The willingness of Republicans to take the debt ceiling and the federal budget hostage in order to try to extract concessions from Democrats is probably the most lasting gift that the Tea Party has granted the country. More reasonable Republican politicians fear being primaried by Tea Party candidates. A handful of wide-eyed fanatics in Congress have hijacked the party. The Tea Party base and the hard right politicians driving this entire thing seem oblivious to the consequences. It’s no wonder, since so many of them—particularly those in leadership—are fundamentalist Christians whose religions
have distorted their worldview until they cannot actually see what they’re doing and what kind of damage it would cause.
The press often talks about the Tea Party like they’re secularist movement that is interested mainly in promoting “fiscal conservatism”, a vague notion that never actually seems to make good on the promise to save taxpayer money. The reality is much different: The Tea Party is actually driven primarily by fundamentalist Christians whose penchant for magical thinking and belief that they’re being guided by divine forces makes it tough for them to see the real world as it is.
It’s not just that the rogue’s gallery of congress people who are pushing the hardest for hostage-taking as a negotiation tactic also happens to be a bench full of Bible thumpers. Pew Research shows that people who align with the Tea Party are more likely to not only agree with the views of religious conservatives, but are likely to cite religious belief as their prime motivation for their political views. White evangelicals are the religious group most likely to approve of the Tea Party. Looking over the data, it becomes evident that the “Tea Party” is just a new name for the same old white fundamentalists who would rather burn this country to the ground than share it with everyone else, and this latest power play from the Republicans is, in essence, a move from that demographic to assert their “right” to control the country, even if their politicians aren’t in power.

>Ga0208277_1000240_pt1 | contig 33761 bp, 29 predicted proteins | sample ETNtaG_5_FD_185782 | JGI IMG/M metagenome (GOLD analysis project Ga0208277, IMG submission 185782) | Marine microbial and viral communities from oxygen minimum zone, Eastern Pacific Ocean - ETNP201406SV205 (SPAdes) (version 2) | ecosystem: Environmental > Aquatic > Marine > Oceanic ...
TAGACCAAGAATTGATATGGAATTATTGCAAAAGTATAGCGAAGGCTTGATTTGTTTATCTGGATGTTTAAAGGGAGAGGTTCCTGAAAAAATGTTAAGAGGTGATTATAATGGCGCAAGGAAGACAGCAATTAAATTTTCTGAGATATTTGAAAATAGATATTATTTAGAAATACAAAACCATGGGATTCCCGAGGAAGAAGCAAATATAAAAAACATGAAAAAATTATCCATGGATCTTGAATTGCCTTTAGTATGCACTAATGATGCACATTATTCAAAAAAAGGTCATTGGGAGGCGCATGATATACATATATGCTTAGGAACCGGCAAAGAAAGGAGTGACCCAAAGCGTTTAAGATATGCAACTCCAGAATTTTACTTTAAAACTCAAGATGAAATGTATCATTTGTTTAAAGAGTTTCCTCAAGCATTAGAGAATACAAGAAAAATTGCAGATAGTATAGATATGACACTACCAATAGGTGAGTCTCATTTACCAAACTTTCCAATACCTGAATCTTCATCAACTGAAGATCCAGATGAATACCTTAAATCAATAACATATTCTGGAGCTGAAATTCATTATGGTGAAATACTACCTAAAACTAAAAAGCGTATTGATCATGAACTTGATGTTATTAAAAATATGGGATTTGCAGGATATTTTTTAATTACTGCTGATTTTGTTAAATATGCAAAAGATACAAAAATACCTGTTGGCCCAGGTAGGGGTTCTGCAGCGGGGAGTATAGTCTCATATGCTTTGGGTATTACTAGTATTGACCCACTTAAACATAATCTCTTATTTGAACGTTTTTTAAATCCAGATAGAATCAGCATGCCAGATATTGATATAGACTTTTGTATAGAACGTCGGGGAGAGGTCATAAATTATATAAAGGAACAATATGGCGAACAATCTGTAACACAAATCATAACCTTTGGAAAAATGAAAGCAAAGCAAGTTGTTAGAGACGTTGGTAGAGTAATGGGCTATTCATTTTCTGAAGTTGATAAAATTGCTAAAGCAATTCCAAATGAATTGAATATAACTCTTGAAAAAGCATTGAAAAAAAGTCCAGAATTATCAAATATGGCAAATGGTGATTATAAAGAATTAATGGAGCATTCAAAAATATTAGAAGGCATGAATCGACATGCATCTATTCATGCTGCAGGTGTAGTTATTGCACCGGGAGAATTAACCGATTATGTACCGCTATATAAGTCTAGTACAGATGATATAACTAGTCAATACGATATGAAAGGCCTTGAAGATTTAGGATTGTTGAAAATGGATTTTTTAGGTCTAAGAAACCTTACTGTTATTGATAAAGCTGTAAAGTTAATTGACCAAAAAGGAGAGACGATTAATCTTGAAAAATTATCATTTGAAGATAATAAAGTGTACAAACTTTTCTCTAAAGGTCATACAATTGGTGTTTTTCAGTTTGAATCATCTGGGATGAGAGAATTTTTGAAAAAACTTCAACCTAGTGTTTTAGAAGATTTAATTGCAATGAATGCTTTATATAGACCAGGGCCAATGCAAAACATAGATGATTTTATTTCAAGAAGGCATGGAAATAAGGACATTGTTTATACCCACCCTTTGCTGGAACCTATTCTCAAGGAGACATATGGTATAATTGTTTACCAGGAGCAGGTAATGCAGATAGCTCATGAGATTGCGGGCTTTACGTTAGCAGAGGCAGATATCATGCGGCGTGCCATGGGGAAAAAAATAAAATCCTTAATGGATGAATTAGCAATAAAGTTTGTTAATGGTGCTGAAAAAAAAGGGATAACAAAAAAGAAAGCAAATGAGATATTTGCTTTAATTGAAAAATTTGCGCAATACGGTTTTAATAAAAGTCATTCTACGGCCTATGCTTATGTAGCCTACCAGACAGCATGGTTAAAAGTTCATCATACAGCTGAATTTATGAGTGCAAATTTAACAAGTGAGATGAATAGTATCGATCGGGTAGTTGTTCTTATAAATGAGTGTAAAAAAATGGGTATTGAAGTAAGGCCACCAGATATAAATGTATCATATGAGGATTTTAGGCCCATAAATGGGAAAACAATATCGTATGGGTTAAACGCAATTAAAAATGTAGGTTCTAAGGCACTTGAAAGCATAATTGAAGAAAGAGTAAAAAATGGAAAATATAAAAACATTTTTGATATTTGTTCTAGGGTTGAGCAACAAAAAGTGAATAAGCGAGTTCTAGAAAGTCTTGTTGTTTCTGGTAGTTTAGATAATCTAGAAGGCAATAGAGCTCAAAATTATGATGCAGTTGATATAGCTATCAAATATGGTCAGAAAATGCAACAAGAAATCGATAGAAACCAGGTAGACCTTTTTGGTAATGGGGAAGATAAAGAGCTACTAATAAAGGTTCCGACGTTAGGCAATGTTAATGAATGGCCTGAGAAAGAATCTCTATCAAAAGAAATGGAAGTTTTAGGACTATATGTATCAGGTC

It’s no surprise, under the
circumstances, that a movement controlled by fundamentalist Christians would be oblivious to the very real dangers that their actions present. Fundamentalist religion is extremely good at convincing its followers to be more afraid of imaginary threats than real ones, and to engage in downright magical thinking about the possibility that their own choices could work out very badly. When you believe that forcing the government into default in an attempt to derail Obamacare is the Lord’s work, it’s very difficult for you to see that it could have very real, negative effects.
It’s hard for the Christian fundamentalists who run the Republican Party now to worry about the serious economic danger they’re putting the world in, because they are swept up in worrying that President Obama is an agent of the devil and that the world is on the verge of mayhem and apocalypse if they don’t “stop” him somehow, presumably be derailing the Affordable Care Act. Christian conservatives such as Ellis Washington are running around telling each other that the ACA will lead to “the systematic genocide of the weak, minorities, enfeebled, the elderly and political enemies of the God-state.” Twenty percent of Republicans believe Obama is the Antichrist.Washington Times columnist Jeffrey Kuhner argued that Obama is using his signature health care legislation to promote “the destruction of the family, Christian culture”, and demanded that Christians “need to engage in peaceful civil disobedience against President Obama’s signature health care law”.
The United States Conference of Catholic Bishops joined in, demanding that the Republicans shut down the government rather than let Obamacare go into effect. The excuse was their objection to the requirement that insurance make contraception available without a copayment, saying ending this requirement matters more than “serving their own employees or the neediest Americans.”